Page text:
Tooth decay should be avoided at all costs

2009 June 27
by Asha Sood

Tooth decay in teeth is developed due to acid producing bacteria situated around the tooth. Once the bacteria have caused decay, the tooth will have virtually no fluoride in the enamel to ward of plaque. Fluoride is essential in diminishing decay but is useless if the decay has already begun.

Poor hygiene is one of the main causes of a build-up of tartar and plaque and in turn this maximises tooth decay. The process of decay affecting the tooth’s enamel is a gradual one. Once it has passed the initial stages, the decay process becomes much faster as the decay spreads to the pulp of the tooth where the nerves and blood supply are situated. Once the nerves are damaged and affected by the decay, the associated pain which results can be unbearable.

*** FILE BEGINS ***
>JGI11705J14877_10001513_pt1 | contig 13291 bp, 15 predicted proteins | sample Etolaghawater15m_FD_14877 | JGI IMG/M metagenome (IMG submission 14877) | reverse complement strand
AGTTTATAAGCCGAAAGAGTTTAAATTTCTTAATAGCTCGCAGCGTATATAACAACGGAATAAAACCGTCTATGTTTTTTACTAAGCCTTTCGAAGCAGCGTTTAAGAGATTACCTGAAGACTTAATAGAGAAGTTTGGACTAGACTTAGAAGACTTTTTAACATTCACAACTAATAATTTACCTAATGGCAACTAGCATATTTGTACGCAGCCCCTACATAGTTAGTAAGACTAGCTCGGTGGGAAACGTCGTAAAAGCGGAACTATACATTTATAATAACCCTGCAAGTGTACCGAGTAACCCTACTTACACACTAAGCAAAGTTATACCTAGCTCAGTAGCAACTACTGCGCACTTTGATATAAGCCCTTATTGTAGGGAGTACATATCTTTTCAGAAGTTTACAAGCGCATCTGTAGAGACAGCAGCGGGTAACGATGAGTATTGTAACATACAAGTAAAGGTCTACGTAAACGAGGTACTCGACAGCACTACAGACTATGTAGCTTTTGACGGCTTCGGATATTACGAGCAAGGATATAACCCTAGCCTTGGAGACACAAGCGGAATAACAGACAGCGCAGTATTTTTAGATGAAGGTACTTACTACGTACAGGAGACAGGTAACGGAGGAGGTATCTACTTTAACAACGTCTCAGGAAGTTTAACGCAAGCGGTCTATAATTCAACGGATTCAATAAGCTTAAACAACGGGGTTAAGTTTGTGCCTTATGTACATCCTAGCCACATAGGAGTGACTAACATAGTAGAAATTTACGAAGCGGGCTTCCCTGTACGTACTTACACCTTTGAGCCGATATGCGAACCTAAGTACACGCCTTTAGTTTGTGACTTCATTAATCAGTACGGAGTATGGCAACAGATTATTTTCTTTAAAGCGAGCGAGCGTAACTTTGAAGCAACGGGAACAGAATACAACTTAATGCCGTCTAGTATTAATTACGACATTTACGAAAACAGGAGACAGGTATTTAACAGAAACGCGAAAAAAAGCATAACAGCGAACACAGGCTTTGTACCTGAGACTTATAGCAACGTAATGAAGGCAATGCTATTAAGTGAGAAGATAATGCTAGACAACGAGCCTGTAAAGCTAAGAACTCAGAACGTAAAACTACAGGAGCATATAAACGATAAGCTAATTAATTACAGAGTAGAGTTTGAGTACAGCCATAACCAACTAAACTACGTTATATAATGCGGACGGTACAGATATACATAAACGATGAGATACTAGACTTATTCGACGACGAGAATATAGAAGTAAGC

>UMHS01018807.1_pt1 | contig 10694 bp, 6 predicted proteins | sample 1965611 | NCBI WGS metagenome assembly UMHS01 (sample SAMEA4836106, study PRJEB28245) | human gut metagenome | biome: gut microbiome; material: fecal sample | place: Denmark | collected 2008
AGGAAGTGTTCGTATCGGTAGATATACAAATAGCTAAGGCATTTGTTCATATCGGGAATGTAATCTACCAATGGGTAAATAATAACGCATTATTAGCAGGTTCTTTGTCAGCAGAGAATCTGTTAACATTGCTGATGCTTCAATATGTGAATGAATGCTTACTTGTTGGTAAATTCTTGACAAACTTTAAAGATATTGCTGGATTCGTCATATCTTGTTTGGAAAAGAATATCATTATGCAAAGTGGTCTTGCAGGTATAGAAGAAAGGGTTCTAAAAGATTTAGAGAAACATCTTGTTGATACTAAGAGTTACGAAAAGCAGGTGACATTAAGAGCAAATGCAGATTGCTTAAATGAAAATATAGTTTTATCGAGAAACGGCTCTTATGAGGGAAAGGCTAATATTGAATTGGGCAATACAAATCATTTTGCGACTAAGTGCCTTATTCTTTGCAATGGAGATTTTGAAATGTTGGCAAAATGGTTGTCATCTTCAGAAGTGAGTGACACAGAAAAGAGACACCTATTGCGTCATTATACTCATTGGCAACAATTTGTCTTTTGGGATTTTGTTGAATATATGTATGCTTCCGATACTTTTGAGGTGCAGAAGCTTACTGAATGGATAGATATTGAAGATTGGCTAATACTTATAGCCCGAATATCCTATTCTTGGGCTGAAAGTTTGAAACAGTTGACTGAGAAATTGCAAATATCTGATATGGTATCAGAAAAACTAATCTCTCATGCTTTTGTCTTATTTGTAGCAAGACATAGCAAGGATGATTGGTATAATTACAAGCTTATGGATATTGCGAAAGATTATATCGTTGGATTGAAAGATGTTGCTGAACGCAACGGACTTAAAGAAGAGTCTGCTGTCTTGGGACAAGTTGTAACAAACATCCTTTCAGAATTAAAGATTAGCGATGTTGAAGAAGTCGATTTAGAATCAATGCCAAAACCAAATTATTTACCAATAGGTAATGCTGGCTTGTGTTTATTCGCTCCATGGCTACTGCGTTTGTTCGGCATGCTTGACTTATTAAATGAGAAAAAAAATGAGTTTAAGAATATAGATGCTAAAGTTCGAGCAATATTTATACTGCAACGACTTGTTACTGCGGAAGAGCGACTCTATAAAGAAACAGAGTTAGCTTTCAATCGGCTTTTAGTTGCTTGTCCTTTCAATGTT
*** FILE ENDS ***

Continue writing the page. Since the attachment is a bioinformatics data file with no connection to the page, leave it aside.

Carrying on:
In many cases decay can take two to three years to enter the enamel, whereas it only takes six months for the decay to get to the pulp. Once the decay has entered the dentin, it can consume a considerable amount of the tooth in a matter of weeks.
It is therefore very important to maintain a regular oral hygiene and dental care programme to maximise the health of your teeth.

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